Ellis H. Wilson III
ellis at runnersroll.com
Thu Jan 12 14:40:15 EST 2012
On 01/12/2012 02:08 PM, Lux, Jim (337C) wrote:
> -----Original Message-----
> From: beowulf-bounces at beowulf.org [mailto:beowulf-bounces at beowulf.org] On Behalf Of Ellis H. Wilson III
> Sent: Thursday, January 12, 2012 10:26 AM
> To: beowulf at beowulf.org
> Subject: Re: [Beowulf] FAWN
> On 01/12/2012 01:22 PM, Lux, Jim (337C) wrote:
>> But it's a whole 'nother twist on the idea of clustering of low
>> performance nodes (by some metric.. they've got good
>> metrics) .
> Not just good, from a sorting perspective, /best/:
> I was thinking that their low powered nodes are poor in an absolute performance standpoint (i.e. MIPS), but actually quite good on a computation work per joule basis.
> Yes, for sorting, they are kicking rear.
> This is interesting, but when you start talking power consumption, one needs to be careful about where you draw boundaries and what's "in the system". Do you count conversion efficiency in the power supply? At one level, you say, no, just worry about DC power consumption, but even there.. is it at the board edge, or at the chip? Something drawing 100Amps at 0.5V is a very different beast than something drawing 10Amps at 5V, and you can't locally optimize too far because your choices inside box A start to affect the design and performance of Box B and Box C.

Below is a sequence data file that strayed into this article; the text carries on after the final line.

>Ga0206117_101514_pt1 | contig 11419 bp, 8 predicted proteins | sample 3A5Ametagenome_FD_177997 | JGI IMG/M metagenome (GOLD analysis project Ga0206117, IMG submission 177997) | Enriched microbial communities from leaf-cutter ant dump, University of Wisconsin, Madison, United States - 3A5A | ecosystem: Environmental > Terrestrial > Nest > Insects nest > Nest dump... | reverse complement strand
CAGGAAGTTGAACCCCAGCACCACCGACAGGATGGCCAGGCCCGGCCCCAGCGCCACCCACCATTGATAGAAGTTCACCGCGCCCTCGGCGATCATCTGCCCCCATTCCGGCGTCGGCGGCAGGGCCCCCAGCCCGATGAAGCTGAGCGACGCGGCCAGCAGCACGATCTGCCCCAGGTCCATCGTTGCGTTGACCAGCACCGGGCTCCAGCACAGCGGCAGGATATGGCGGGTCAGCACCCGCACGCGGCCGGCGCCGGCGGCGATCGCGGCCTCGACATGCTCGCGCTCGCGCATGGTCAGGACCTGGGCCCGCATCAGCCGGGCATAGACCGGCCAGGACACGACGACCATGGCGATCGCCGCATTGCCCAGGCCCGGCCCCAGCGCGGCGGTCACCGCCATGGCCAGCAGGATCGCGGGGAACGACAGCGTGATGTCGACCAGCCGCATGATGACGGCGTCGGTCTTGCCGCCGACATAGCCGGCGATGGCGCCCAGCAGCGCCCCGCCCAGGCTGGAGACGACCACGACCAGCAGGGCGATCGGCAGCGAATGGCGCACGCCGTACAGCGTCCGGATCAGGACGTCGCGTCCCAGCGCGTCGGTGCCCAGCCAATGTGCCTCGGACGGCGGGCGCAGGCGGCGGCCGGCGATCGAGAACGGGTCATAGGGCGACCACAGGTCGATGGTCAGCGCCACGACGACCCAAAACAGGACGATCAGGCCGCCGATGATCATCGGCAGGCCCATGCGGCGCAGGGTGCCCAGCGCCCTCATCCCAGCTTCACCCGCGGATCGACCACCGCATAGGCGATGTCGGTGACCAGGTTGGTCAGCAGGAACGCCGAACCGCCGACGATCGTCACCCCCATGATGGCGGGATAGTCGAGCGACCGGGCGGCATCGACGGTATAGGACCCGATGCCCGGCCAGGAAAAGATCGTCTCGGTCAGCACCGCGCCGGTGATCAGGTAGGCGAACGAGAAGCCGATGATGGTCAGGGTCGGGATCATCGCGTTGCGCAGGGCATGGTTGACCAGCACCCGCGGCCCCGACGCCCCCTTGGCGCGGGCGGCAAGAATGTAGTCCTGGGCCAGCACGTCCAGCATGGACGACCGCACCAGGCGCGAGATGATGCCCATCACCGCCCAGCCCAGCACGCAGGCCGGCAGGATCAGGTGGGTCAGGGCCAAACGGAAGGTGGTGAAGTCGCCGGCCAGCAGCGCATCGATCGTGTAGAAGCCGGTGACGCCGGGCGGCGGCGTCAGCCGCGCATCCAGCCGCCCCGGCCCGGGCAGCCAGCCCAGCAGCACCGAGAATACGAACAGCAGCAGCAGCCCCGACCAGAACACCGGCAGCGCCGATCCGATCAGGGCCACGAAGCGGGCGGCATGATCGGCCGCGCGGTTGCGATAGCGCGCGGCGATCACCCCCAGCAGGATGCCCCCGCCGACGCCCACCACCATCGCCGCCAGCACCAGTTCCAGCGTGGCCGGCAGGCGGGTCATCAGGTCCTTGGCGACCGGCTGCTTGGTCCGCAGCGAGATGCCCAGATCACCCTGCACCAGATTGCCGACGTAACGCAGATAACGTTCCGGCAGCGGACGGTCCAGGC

> The contest rules point to a variety of power measurement systems, but based on what I see there, I think there's some scope for "gaming" the system. It sort of seems it's "wall plug power", but then, they do allow DC power systems.
> For instance, one could tune the power supply for the expected load conditions.. You could run those fans at warp speed before the test run starts to cool down as much as possible, and then slow them down (saving power) during the run, maybe even letting the processor get pretty hot.
> Sort of like running a top fuel dragster. Only has to go fast for 3 or 4 seconds, so why bother putting in a water pump.
All fair points, and I can't contest the suggestion that they likely
tune their algorithm and physical units very highly to perform well for
this sorting environment. Dave actually keeps a pretty balanced
perspective when discussing this, as shown in his reaction to Google
talking down wimpy nodes. Wired has a nice article on it, with inside
it a link to Googles pub that discusses the other half of the coin:
Some more reading material for the weekend ;).
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